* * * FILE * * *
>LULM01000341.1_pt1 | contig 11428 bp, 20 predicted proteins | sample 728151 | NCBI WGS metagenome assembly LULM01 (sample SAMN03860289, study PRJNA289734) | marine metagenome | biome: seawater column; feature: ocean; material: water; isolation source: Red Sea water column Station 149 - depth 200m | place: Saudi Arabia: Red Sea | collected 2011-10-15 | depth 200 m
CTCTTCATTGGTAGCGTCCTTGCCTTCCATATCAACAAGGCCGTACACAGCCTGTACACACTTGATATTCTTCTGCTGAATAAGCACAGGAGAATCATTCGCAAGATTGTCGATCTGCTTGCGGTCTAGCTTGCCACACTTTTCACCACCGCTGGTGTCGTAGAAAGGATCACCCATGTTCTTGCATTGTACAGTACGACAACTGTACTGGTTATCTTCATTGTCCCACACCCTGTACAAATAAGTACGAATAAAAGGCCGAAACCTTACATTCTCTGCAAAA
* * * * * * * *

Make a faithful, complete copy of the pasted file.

>LULM01000341.1_pt1 | contig 11428 bp, 20 predicted proteins | sample 728151 | NCBI WGS metagenome assembly LULM01 (sample SAMN03860289, study PRJNA289734) | marine metagenome | biome: seawater column; feature: ocean; material: water; isolation source: Red Sea water column Station 149 - depth 200m | place: Saudi Arabia: Red Sea | collected 2011-10-15 | depth 200 m
CTCTTCATTGGTAGCGTCCTTGCCTTCCATATCAACAAGGCCGTACACAGCCTGTACACACTTGATATTCTTCTGCTGAATAAGCACAGGAGAATCATTCGCAAGATTGTCGATCTGCTTGCGGTCTAGCTTGCCACACTTTTCACCACCGCTGGTGTCGTAGAAAGGATCACCCATGTTCTTGCATTGTACAGTACGACAACTGTACTGGTTATCTTCATTGTCCCACACCCTGTACAAATAAGTACGAATAAAAGGCCGAAACCTTACATTCTCTGCAAAA